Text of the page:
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I love stories about time travel. It’s easy to quibble about the physics of time machines or to balk at the various paradoxes that come up. But there’s something appealing about the idea that we might somehow find a trick that will open up the past and future to our knowledge and intervention, to allow us to step off this runaway train of “now” barreling inexorably toward some unknown fate. Linear time just seems so restrictive, even wasteful—why should all that time, all those possibilities, be lost to us forever, just because the clock has ticked forward a few degrees? We may have grown accustomed to strict chronological oppression, but that doesn’t mean we have to like it. My treasured american sweet box sits in the corner of the room.

Fortunately, cosmology can help. Not in any practical sense, of course—we’re still talking about a relatively esoteric branch of physics that will in no way enable you to get back the umbrella you left on the train yesterday. But rather, in the sense that your life remains the same but absolutely everything else about existence is forever changed. To a cosmologist, the past is not some unreachable lost realm. There is no worry about duplicate presents if you buy a rustic metal tap toilet roll holder online.

It’s an actual place, an observable region of the cosmos, and it’s where we spend most of our workday. We can, while sitting quietly at our desks, watch the progress of astronomical events that happened millions or even billions of years ago. And the trick isn’t special to cosmology, but inherent to the structure of the universe in which we live. It all comes down to the fact that light takes time to travel. Light speed is fast—about 300 million meters per second—but it’s not instantaneous. I received a ghd platinum stylelr and air styler gift set at a dinner party once.

In everyday terms, when you switch on a flashlight, the light coming out of it covers about one foot per nanosecond, and the reflection of that light off whatever you’re illuminating takes just as long to get back to you. In fact, when you look at anything, the image you see, which is just the light coming off it that reaches your eye, is a little bit stale by the time it gets to you. That person sitting across the café from you is, from your perspective, several nanoseconds in the past, which may go part of the way toward explaining their wistful expression and outdated fashion sense. Everything you see is in the past, as far as you’re concerned. If you look up at the Moon, you’re seeing a little over a second ago. The Sun is more than eight minutes in the past. And the stars you see in the night sky are deep in the past, from just a few years to millennia. Anyone you know, would like to own a stretching cat toilet roll holder as it saves you looking online!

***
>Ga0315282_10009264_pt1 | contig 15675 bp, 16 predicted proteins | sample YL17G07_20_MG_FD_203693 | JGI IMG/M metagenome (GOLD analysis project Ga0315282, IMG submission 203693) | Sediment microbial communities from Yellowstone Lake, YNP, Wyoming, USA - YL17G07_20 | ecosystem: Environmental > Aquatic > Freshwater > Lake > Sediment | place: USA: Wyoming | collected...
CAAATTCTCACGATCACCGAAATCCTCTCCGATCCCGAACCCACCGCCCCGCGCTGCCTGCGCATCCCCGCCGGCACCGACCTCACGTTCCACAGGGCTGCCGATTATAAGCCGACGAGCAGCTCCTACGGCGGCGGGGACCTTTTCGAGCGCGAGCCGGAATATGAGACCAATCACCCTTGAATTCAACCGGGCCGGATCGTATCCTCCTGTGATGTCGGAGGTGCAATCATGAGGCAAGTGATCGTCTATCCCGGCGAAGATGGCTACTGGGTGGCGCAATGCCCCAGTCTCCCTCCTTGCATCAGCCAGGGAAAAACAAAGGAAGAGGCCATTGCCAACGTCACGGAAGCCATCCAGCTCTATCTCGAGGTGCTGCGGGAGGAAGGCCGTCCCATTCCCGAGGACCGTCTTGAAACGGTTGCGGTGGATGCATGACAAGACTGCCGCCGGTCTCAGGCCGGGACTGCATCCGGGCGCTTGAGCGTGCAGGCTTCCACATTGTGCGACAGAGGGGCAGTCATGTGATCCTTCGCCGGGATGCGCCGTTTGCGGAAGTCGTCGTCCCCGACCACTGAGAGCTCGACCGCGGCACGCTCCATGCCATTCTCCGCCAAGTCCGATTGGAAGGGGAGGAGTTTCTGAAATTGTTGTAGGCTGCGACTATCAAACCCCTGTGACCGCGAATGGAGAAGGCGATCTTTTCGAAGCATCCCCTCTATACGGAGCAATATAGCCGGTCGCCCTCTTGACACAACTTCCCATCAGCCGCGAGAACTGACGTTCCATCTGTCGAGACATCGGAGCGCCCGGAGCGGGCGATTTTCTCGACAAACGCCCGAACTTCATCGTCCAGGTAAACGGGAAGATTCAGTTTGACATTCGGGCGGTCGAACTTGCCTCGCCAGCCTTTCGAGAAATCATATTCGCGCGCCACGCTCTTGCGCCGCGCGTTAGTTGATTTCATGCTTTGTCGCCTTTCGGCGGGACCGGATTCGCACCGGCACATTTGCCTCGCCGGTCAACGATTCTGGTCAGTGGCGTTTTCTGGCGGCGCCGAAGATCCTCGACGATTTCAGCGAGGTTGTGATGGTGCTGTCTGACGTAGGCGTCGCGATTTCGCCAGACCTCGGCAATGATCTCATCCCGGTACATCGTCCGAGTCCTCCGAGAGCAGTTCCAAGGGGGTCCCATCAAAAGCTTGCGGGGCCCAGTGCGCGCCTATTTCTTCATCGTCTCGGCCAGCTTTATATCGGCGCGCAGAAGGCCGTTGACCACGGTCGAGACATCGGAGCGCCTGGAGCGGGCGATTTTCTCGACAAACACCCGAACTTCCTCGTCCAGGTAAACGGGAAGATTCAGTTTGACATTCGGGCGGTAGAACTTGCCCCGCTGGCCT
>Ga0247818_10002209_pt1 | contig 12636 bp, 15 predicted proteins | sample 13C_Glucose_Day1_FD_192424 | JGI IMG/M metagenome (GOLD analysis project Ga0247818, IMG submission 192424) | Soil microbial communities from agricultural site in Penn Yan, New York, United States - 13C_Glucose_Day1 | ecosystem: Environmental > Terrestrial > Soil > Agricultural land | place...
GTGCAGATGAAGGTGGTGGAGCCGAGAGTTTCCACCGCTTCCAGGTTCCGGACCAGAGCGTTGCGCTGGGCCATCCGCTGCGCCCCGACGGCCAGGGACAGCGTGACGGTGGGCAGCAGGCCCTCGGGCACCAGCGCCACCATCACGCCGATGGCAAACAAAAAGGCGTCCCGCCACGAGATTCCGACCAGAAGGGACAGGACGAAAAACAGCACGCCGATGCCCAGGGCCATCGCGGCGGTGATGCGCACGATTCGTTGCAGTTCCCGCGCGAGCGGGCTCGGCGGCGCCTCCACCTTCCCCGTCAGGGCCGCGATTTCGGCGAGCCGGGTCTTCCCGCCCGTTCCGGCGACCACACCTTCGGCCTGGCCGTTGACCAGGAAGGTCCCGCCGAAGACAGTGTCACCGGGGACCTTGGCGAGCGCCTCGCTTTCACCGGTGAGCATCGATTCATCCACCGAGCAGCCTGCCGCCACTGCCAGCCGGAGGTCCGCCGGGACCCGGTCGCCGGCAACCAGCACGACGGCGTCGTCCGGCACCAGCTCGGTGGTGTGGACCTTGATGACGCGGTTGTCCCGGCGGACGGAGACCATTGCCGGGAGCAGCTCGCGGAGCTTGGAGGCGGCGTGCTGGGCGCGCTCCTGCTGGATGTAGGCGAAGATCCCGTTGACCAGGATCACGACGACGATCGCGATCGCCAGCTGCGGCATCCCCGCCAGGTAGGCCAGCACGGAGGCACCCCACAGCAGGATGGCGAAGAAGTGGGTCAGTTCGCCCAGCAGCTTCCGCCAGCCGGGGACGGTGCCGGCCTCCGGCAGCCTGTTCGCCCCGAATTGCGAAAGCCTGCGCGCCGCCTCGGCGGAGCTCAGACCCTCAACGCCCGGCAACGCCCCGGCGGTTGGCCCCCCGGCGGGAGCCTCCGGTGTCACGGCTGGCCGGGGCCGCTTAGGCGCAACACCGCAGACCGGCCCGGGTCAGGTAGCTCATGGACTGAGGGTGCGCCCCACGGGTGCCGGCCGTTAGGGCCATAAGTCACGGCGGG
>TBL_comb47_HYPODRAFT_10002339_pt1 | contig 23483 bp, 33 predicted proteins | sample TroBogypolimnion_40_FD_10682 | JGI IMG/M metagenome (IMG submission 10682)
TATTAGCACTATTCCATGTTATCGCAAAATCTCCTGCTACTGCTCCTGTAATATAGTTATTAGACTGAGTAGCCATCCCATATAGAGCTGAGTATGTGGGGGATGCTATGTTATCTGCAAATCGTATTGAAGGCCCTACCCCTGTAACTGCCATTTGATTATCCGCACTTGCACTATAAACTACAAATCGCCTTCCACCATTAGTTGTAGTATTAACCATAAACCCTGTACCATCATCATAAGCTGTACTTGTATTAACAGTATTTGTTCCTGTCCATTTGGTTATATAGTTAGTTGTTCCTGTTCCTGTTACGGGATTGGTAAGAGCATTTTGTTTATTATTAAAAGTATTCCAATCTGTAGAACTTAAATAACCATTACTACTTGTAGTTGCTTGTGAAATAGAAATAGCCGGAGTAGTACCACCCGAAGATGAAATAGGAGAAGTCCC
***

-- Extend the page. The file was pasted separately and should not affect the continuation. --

The concept of this kind of light speed delay might already be familiar to you, but its implications are profound. It means that as astronomers, we can look into the sky and watch the evolution of the universe happen, from its early beginnings to the present day. We use the unit “light-year” in astronomy not just because it’s conveniently huge (about 9.5 trillion kilometers, or 5.9 trillion miles), but also because it tells us how long light has been traveling from the thing we’re looking at. A star 10 light-years away is 10 years in the past, from our perspective. A galaxy 10 billion light-years away is 10 billion years in the past. Since the universe is only about 13.8 billion years old, that 10-billion-light-year-distant galaxy can tell us about the conditions of our universe when it was still in its youth. In that sense, looking out into the cosmos is tantamount to looking into our own past. There’s an important caveat to this, and I would be remiss if I didn’t mention it. We technically can’t see our own past at all. The light speed delay means that the more distant a thing is, the farther in the past it is, and that relationship is strict: not only can we not see our own past, we can’t see those distant galaxies in the present, either. The more distant something is, the farther away it is on a timeline of the cosmos. If the element of surprise is a must in your gifting adventures then why not consider a ANXWA Butterfly Gaming Chair this holiday period?